A pilot study on the use of interferon beta-1a in early Alzheimer's disease subjects.

Despite the fact that multiple sclerosis (MS) and Alzheimer's disease
(AD) share common neuroimmunological features, interferon beta 1a
(IFNβ1a), the well-established treatment for the prevention of disease
progression and cognitive decline in MS patients, has never been used in
AD. We evaluated the safety and efficacy of IFNβ1a in subjects affected
by mild-to-moderate AD in a double-blind, randomized,
placebo-controlled, multicenter pilot study. Forty-two early Alzheimer's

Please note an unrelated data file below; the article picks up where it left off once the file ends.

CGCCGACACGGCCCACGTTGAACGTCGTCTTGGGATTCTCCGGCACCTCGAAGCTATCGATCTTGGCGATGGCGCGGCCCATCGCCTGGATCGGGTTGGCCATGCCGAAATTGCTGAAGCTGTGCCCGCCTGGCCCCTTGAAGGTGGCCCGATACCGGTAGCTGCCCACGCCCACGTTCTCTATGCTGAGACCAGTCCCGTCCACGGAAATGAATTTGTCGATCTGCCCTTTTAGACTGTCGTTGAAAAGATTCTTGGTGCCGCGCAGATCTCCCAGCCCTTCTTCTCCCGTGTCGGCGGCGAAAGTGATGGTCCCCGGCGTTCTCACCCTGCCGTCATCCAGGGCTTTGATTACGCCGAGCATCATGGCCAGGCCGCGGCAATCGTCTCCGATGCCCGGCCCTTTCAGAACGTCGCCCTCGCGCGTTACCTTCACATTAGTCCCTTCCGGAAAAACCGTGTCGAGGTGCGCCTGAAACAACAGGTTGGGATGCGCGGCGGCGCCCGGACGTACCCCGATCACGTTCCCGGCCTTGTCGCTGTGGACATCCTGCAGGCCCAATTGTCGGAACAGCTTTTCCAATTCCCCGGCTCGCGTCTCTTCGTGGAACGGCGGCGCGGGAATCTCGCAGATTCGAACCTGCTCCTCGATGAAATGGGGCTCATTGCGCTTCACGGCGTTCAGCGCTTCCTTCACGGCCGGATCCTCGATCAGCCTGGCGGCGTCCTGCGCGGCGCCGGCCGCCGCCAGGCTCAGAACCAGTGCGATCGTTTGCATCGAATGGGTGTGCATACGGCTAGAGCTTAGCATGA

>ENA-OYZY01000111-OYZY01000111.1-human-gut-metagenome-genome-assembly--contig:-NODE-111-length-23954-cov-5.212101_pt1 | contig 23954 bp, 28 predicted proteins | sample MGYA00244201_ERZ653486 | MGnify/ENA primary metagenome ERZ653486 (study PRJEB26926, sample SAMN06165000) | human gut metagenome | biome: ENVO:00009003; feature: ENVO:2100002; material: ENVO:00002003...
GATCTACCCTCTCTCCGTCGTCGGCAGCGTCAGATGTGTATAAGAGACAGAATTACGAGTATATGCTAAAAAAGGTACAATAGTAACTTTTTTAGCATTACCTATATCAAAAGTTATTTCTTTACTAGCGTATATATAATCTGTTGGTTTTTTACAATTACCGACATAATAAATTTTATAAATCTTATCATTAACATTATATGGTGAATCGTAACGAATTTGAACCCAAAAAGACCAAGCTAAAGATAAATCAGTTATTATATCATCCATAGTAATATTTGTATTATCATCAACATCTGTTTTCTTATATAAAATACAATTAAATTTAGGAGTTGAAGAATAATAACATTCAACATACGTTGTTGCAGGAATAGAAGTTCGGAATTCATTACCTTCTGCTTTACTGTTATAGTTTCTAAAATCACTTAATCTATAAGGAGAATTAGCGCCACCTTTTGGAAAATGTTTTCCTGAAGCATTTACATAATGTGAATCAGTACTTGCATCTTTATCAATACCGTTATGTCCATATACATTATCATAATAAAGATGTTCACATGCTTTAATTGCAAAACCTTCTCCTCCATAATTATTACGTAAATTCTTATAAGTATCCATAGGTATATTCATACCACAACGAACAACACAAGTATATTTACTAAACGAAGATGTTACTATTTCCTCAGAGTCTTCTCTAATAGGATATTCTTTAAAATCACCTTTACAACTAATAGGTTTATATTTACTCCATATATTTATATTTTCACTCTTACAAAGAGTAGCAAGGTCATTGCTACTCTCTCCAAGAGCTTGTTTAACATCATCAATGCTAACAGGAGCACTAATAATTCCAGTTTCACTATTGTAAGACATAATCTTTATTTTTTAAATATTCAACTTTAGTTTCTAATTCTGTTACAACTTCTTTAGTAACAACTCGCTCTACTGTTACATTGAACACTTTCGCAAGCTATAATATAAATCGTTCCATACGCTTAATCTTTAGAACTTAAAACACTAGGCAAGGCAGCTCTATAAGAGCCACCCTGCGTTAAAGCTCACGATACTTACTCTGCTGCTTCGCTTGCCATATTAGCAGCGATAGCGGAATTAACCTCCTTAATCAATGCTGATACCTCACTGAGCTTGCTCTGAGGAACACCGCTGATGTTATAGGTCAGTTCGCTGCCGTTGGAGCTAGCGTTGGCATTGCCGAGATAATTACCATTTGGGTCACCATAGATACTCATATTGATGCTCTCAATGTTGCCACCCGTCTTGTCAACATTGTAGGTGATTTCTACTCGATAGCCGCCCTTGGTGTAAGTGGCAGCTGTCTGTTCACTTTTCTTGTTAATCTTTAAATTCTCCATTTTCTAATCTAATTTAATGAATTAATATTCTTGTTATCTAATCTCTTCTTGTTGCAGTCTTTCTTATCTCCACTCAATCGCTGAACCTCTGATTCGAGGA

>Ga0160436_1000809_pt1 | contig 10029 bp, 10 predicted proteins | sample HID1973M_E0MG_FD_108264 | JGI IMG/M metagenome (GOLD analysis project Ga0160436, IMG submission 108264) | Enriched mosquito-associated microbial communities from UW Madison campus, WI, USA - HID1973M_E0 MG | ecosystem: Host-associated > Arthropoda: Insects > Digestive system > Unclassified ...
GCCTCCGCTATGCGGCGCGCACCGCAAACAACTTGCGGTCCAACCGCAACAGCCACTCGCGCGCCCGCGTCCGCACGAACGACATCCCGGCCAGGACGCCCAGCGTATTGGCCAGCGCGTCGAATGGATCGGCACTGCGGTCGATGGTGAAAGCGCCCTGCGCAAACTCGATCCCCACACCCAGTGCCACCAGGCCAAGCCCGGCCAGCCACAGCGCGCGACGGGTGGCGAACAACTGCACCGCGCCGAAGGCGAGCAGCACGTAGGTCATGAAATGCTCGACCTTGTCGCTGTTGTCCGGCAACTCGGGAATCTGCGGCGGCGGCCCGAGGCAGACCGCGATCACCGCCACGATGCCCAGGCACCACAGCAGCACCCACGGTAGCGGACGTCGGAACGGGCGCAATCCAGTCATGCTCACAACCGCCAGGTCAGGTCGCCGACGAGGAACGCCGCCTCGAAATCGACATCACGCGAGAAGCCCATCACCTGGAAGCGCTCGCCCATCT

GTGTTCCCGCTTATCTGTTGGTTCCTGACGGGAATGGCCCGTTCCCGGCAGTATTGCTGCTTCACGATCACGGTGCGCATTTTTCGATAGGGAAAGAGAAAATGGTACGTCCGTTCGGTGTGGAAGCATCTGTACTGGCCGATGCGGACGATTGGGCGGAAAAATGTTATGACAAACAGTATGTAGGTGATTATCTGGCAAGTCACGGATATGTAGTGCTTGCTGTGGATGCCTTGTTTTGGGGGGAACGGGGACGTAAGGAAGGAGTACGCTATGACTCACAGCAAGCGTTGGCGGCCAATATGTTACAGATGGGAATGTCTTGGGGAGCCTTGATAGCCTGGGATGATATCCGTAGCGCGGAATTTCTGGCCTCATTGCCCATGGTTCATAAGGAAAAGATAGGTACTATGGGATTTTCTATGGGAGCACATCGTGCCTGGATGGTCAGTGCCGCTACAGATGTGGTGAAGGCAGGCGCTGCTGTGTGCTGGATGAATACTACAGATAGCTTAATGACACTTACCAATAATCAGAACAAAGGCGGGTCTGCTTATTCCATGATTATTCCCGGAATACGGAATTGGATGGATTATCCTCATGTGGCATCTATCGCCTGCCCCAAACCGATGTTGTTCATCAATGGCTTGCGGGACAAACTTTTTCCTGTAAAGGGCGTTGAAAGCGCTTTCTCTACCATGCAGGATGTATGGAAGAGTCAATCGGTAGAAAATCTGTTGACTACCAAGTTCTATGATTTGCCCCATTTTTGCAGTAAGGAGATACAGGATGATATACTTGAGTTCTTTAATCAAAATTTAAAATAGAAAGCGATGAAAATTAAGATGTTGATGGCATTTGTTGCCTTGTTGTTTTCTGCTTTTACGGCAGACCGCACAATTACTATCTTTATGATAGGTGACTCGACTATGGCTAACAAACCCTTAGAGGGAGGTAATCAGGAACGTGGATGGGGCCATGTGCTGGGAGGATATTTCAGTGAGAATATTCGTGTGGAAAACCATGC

patients were randomized to receive either a 22 mcg subcutaneous
injection of IFNβ1a or placebo three times per week. A treatment period
of 28 weeks was followed by 24 weeks of observation. IFNβ1a was well
tolerated and adverse events were infrequent and mild to moderate.
Although not statistically significant, a reduction in disease
progression during follow-up was measured in IFNβ1a-treated patients by
the Alzheimer's Disease Assessment Scale cognitive subscale.
Interestingly, the treatment group showed significant improvements in
the Instrumental Activities of Daily Living and Physical
Self-maintenance Scale. This study suggests that IFNβ1a is safe and well
tolerated in early AD patients, and its possible beneficial role should
be further investigated in larger studies.

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